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By Richard Whatmore, Brian Young

A better half to highbrow History offers an in-depth survey of the perform of highbrow heritage as a self-discipline. 40 newly-commissioned chapters show off top international examine with wide insurance of each element of highbrow heritage because it is at the moment practiced. 

  • Presents an in-depth survey of contemporary learn and perform of highbrow history
  • Written in a transparent and obtainable demeanour, designed for a world audience
  • Surveys a few of the methodologies that experience arisen and the most historiographical debates that predicament highbrow historians
  • Pays distinct recognition to modern controversies, delivering readers with the most up-tp-date evaluate of the field
  • Demonstrates the ways that highbrow historians have contributed to the historical past of technological know-how and drugs, literary reports, artwork heritage and the background of political thought

Named Outstanding educational identify of 2016 by way of Choice Magazine, a ebook of the yank Library organization

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Extra info for A companion to intellectual history

Sample text

The development of the history of science over the past half‐century might seem the most obvious illustration of this pattern, but it is not difficult to see how intellectual history has been drawn upon by those intent on challenging a dominant paradigm or legitimating an unorthodox approach, as in the case of literary scholars uneasy with the implicit universalism of traditional critical practices, or of economists troubled by the exclusionary effect of neoclassical mathematical modelling, or of philosophers discontented by the emphasis on quasi‐logical techniques, and so on.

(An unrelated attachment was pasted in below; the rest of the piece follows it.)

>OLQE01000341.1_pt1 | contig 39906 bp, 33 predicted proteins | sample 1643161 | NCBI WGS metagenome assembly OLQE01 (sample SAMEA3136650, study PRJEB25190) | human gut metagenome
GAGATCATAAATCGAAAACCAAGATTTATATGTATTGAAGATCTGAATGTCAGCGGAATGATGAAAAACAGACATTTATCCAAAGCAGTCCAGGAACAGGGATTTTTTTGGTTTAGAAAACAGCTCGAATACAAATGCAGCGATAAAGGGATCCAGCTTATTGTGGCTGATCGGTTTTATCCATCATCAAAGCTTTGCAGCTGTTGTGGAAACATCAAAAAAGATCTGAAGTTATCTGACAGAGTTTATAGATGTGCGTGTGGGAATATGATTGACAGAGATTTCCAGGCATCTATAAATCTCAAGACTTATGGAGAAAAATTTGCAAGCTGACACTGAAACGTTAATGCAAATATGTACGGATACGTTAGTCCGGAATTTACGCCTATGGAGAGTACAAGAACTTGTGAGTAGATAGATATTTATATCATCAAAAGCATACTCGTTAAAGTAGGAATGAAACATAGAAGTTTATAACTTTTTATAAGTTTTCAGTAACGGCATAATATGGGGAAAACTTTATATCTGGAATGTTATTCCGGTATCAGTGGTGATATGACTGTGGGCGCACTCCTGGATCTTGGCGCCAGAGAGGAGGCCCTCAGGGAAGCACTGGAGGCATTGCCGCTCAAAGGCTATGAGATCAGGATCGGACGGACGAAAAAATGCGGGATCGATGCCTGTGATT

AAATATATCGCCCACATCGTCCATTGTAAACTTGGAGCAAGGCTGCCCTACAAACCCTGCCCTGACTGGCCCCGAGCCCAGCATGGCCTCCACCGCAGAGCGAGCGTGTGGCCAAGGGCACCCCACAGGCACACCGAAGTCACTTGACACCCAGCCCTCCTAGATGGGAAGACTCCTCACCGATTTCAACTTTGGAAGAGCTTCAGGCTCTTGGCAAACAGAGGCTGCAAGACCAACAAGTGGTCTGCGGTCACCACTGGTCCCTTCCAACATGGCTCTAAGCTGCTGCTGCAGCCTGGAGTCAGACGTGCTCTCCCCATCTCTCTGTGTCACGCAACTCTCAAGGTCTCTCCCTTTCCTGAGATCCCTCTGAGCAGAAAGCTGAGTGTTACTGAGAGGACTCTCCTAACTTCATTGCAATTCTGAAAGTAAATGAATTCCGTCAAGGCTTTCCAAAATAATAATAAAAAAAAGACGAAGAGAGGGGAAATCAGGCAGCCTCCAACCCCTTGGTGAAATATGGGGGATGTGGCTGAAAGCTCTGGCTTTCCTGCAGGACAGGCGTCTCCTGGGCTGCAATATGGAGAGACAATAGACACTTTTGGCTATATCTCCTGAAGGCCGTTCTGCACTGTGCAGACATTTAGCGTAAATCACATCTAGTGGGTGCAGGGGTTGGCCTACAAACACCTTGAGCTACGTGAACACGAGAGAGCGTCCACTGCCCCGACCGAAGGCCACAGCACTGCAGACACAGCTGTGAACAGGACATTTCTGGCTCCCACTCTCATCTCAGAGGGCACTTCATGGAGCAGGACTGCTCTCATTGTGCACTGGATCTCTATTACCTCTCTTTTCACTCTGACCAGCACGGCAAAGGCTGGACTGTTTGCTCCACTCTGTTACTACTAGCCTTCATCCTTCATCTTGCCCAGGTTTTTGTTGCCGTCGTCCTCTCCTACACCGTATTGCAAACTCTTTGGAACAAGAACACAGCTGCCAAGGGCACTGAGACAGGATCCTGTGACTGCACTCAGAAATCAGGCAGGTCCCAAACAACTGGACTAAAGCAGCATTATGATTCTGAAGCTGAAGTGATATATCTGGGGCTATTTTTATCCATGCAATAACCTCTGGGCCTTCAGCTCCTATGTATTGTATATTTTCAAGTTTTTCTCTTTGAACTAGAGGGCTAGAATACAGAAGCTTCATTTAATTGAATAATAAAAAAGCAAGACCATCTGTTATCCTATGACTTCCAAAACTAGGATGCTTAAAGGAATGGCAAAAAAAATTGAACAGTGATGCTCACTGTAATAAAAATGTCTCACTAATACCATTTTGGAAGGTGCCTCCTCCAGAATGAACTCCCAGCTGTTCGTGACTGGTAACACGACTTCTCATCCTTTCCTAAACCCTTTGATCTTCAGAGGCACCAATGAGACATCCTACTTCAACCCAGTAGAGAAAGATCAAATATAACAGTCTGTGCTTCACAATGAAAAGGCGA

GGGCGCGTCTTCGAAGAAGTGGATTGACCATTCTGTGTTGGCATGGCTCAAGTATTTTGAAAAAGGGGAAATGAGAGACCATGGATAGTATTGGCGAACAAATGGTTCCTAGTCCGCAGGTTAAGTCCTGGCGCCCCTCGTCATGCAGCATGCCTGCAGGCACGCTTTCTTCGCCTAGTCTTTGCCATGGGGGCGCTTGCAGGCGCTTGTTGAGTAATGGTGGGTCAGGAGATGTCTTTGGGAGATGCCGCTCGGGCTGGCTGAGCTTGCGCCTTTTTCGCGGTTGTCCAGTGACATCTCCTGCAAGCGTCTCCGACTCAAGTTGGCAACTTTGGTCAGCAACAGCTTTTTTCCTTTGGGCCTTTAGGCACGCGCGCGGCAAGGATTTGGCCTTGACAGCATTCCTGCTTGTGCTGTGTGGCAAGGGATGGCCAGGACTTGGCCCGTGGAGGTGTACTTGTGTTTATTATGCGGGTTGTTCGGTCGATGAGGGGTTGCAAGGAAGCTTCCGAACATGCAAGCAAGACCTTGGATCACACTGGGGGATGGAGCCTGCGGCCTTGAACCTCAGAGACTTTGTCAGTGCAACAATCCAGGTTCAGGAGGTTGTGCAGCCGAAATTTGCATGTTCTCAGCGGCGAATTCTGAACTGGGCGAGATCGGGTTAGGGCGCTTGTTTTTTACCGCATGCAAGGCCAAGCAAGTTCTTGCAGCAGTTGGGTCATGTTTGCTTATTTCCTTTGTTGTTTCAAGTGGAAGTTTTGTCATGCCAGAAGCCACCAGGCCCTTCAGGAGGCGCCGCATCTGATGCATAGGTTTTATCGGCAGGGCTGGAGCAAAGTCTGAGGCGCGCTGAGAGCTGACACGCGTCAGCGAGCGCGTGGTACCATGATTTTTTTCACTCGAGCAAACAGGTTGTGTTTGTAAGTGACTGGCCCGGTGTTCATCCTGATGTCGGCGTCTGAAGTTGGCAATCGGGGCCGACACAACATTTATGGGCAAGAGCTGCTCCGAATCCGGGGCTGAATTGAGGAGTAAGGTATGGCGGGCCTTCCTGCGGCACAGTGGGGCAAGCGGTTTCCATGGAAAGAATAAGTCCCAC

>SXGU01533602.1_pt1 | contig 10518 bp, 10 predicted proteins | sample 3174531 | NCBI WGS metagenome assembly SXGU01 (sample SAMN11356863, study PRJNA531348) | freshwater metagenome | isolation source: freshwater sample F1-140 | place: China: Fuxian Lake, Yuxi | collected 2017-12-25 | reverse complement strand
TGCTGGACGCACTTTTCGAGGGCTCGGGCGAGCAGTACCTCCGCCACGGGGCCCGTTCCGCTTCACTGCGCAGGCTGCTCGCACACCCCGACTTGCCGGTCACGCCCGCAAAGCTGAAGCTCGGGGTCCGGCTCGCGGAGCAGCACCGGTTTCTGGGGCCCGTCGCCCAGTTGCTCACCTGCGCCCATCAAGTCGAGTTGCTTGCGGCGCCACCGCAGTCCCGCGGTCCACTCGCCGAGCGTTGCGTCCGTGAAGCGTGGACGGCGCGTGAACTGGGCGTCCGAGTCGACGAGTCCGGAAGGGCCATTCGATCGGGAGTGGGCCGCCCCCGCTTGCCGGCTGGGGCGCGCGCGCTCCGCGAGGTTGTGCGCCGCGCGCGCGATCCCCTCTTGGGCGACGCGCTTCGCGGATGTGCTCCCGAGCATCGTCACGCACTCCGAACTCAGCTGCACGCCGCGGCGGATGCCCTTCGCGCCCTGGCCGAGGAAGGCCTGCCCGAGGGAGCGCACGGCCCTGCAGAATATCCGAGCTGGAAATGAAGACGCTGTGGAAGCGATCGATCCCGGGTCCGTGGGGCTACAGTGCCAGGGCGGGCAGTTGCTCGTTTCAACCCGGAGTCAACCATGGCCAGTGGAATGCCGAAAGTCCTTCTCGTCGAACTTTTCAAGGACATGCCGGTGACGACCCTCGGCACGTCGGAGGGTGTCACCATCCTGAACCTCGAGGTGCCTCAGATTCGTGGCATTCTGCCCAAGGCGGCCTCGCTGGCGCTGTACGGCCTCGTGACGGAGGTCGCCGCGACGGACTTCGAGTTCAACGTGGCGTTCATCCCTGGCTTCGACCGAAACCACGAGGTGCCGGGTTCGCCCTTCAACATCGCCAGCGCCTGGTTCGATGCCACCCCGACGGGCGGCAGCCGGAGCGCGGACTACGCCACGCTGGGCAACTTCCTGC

What is more, the empirical bent of English philosophy, at least until the 1980s, meant that few philosophers were inclined to consider history as a subject of theoretical scrutiny, and historians were happy to respect this lack of interest in their activities. G. Collingwood was more typical in being a trained philosopher interested in history, and in the philosophy of history. Once again, academic training is of relevance in this particular: Collingwood had read Literae Humaniores at Oxford, which involved the study of classical literature and ancient history alongside philosophy, thus preparing its students for a wide variety of subsequent academic interests.

That Burckhardt had predicted the rise of authoritarian regimes in Europe, and was thence subjected to posthumous neglect within academic historicist circles, only served to affirm his heroic status in Trevor‐Roper’s eyes. And it was with comment on Meinecke’s late lecture that Trevor‐Roper chose to close his own, given nearly 40 years later, when Burckhardt’s standing had understandably gained momentum just as Ranke’s had begun to wane (Trevor‐Roper, 2010: 246–65). Trevor‐Roper was born in the year during which the First World War began, and he came of age intellectually during the troubled 1930s; historians of the generation born in that fateful decade took a more forgiving and arguably a more scholarly ­perspective on historicism and its legacies.

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